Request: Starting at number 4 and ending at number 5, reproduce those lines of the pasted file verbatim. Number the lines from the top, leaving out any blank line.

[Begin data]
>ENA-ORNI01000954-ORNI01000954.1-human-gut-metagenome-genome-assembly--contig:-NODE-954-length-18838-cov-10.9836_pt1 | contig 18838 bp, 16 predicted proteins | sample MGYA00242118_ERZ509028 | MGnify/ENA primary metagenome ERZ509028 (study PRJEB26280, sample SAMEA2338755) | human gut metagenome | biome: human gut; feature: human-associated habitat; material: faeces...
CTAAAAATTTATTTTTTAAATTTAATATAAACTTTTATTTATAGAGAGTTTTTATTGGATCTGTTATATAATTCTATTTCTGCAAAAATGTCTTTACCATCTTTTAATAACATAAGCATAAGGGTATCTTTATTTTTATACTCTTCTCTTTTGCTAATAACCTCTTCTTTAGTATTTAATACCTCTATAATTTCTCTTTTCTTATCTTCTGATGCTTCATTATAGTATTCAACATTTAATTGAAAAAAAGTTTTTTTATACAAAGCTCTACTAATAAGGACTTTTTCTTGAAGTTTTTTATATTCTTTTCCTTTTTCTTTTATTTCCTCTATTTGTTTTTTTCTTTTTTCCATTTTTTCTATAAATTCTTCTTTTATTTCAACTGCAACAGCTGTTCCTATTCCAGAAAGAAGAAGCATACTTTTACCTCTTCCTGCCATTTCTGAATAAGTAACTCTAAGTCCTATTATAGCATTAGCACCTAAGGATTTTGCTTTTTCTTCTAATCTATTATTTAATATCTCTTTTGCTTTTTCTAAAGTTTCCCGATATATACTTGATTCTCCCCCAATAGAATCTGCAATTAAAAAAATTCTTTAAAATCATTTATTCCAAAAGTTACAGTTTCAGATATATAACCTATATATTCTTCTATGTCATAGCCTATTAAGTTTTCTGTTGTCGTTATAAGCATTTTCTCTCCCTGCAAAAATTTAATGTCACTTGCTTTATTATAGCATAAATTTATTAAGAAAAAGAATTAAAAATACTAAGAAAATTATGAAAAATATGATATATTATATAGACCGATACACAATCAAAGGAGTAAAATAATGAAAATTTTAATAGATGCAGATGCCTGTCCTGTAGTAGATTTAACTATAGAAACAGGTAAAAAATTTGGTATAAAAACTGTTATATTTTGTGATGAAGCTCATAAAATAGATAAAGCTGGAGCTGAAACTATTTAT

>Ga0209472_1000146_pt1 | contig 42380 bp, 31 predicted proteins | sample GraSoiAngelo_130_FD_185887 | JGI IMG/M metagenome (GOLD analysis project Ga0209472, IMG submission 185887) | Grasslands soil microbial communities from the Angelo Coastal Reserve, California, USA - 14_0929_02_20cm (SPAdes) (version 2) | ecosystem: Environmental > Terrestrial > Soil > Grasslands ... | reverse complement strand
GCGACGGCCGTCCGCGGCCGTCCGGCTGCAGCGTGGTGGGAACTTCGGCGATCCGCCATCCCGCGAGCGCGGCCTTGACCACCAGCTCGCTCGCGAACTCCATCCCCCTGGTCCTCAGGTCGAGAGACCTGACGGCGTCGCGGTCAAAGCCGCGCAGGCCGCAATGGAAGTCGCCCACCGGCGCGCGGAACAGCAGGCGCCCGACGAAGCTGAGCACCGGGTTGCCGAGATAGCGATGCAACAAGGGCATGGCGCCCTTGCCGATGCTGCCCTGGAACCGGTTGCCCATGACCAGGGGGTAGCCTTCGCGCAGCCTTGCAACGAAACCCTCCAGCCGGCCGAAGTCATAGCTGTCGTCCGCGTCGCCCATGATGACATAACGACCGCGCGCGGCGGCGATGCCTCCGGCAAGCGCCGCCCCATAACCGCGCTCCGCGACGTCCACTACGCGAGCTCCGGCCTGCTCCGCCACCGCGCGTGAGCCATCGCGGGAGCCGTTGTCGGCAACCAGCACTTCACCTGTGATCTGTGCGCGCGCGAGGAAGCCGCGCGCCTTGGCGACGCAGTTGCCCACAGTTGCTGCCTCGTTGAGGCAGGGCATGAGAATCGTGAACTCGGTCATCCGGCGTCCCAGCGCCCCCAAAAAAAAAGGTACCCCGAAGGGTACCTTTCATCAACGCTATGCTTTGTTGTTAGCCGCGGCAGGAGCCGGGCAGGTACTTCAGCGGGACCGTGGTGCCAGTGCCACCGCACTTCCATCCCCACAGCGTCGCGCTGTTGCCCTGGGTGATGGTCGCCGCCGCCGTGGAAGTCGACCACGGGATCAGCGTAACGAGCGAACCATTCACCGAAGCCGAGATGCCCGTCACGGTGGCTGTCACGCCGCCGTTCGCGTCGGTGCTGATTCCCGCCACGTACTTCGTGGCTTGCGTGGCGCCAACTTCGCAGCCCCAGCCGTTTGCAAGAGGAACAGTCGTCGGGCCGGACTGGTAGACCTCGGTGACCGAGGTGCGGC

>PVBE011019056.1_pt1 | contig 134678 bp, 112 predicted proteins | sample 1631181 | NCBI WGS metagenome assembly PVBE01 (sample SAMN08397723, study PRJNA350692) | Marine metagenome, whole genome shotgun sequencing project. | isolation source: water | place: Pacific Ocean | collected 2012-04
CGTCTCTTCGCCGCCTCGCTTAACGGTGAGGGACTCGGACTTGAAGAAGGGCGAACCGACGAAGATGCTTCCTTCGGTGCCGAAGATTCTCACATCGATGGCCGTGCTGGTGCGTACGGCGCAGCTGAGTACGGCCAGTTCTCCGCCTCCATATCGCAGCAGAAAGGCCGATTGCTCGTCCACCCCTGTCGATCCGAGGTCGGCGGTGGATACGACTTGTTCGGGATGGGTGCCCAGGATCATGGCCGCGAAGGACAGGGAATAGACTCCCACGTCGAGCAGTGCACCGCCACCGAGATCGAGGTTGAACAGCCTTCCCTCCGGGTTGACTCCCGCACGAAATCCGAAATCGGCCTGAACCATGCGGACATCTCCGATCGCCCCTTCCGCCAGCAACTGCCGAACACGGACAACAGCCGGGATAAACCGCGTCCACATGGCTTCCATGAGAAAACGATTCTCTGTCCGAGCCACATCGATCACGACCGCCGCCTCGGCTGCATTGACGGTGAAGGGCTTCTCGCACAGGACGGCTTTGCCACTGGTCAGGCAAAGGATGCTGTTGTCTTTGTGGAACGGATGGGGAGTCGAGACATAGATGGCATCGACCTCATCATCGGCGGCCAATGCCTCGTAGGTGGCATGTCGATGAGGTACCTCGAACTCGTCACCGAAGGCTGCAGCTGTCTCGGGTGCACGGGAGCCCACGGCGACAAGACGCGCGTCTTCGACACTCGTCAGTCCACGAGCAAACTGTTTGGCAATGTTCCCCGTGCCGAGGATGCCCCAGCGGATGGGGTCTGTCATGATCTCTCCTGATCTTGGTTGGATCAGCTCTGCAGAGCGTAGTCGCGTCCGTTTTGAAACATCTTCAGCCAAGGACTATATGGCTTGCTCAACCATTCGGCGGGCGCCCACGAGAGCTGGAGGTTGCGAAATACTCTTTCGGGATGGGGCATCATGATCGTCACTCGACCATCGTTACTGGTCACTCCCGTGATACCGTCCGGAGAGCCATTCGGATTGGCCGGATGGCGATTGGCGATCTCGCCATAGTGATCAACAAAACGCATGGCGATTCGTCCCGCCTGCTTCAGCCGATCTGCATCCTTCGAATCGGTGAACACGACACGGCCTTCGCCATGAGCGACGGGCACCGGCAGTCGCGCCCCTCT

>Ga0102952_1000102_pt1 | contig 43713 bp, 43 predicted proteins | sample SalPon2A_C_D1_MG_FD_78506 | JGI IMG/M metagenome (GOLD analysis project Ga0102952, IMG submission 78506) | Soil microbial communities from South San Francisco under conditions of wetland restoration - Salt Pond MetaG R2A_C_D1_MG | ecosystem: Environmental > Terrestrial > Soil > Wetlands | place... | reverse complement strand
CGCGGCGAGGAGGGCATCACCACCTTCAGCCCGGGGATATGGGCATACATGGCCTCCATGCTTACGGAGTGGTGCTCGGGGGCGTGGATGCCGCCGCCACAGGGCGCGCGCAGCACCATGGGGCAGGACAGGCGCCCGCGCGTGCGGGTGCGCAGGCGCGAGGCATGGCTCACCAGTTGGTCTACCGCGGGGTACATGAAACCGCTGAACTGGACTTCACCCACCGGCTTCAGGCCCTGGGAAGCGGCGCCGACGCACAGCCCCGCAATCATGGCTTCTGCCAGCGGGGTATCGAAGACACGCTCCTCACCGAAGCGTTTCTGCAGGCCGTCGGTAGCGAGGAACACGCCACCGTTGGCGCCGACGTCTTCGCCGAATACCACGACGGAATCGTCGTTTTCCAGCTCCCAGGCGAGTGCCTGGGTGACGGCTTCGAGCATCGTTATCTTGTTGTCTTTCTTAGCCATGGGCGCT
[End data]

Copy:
GCGACGGCCGTCCGCGGCCGTCCGGCTGCAGCGTGGTGGGAACTTCGGCGATCCGCCATCCCGCGAGCGCGGCCTTGACCACCAGCTCGCTCGCGAACTCCATCCCCCTGGTCCTCAGGTCGAGAGACCTGACGGCGTCGCGGTCAAAGCCGCGCAGGCCGCAATGGAAGTCGCCCACCGGCGCGCGGAACAGCAGGCGCCCGACGAAGCTGAGCACCGGGTTGCCGAGATAGCGATGCAACAAGGGCATGGCGCCCTTGCCGATGCTGCCCTGGAACCGGTTGCCCATGACCAGGGGGTAGCCTTCGCGCAGCCTTGCAACGAAACCCTCCAGCCGGCCGAAGTCATAGCTGTCGTCCGCGTCGCCCATGATGACATAACGACCGCGCGCGGCGGCGATGCCTCCGGCAAGCGCCGCCCCATAACCGCGCTCCGCGACGTCCACTACGCGAGCTCCGGCCTGCTCCGCCACCGCGCGTGAGCCATCGCGGGAGCCGTTGTCGGCAACCAGCACTTCACCTGTGATCTGTGCGCGCGCGAGGAAGCCGCGCGCCTTGGCGACGCAGTTGCCCACAGTTGCTGCCTCGTTGAGGCAGGGCATGAGAATCGTGAACTCGGTCATCCGGCGTCCCAGCGCCCCCAAAAAAAAAGGTACCCCGAAGGGTACCTTTCATCAACGCTATGCTTTGTTGTTAGCCGCGGCAGGAGCCGGGCAGGTACTTCAGCGGGACCGTGGTGCCAGTGCCACCGCACTTCCATCCCCACAGCGTCGCGCTGTTGCCCTGGGTGATGGTCGCCGCCGCCGTGGAAGTCGACCACGGGATCAGCGTAACGAGCGAACCATTCACCGAAGCCGAGATGCCCGTCACGGTGGCTGTCACGCCGCCGTTCGCGTCGGTGCTGATTCCCGCCACGTACTTCGTGGCTTGCGTGGCGCCAACTTCGCAGCCCCAGCCGTTTGCAAGAGGAACAGTCGTCGGGCCGGACTGGTAGACCTCGGTGACCGAGGTGCGGC

>PVBE011019056.1_pt1 | contig 134678 bp, 112 predicted proteins | sample 1631181 | NCBI WGS metagenome assembly PVBE01 (sample SAMN08397723, study PRJNA350692) | Marine metagenome, whole genome shotgun sequencing project. | isolation source: water | place: Pacific Ocean | collected 2012-04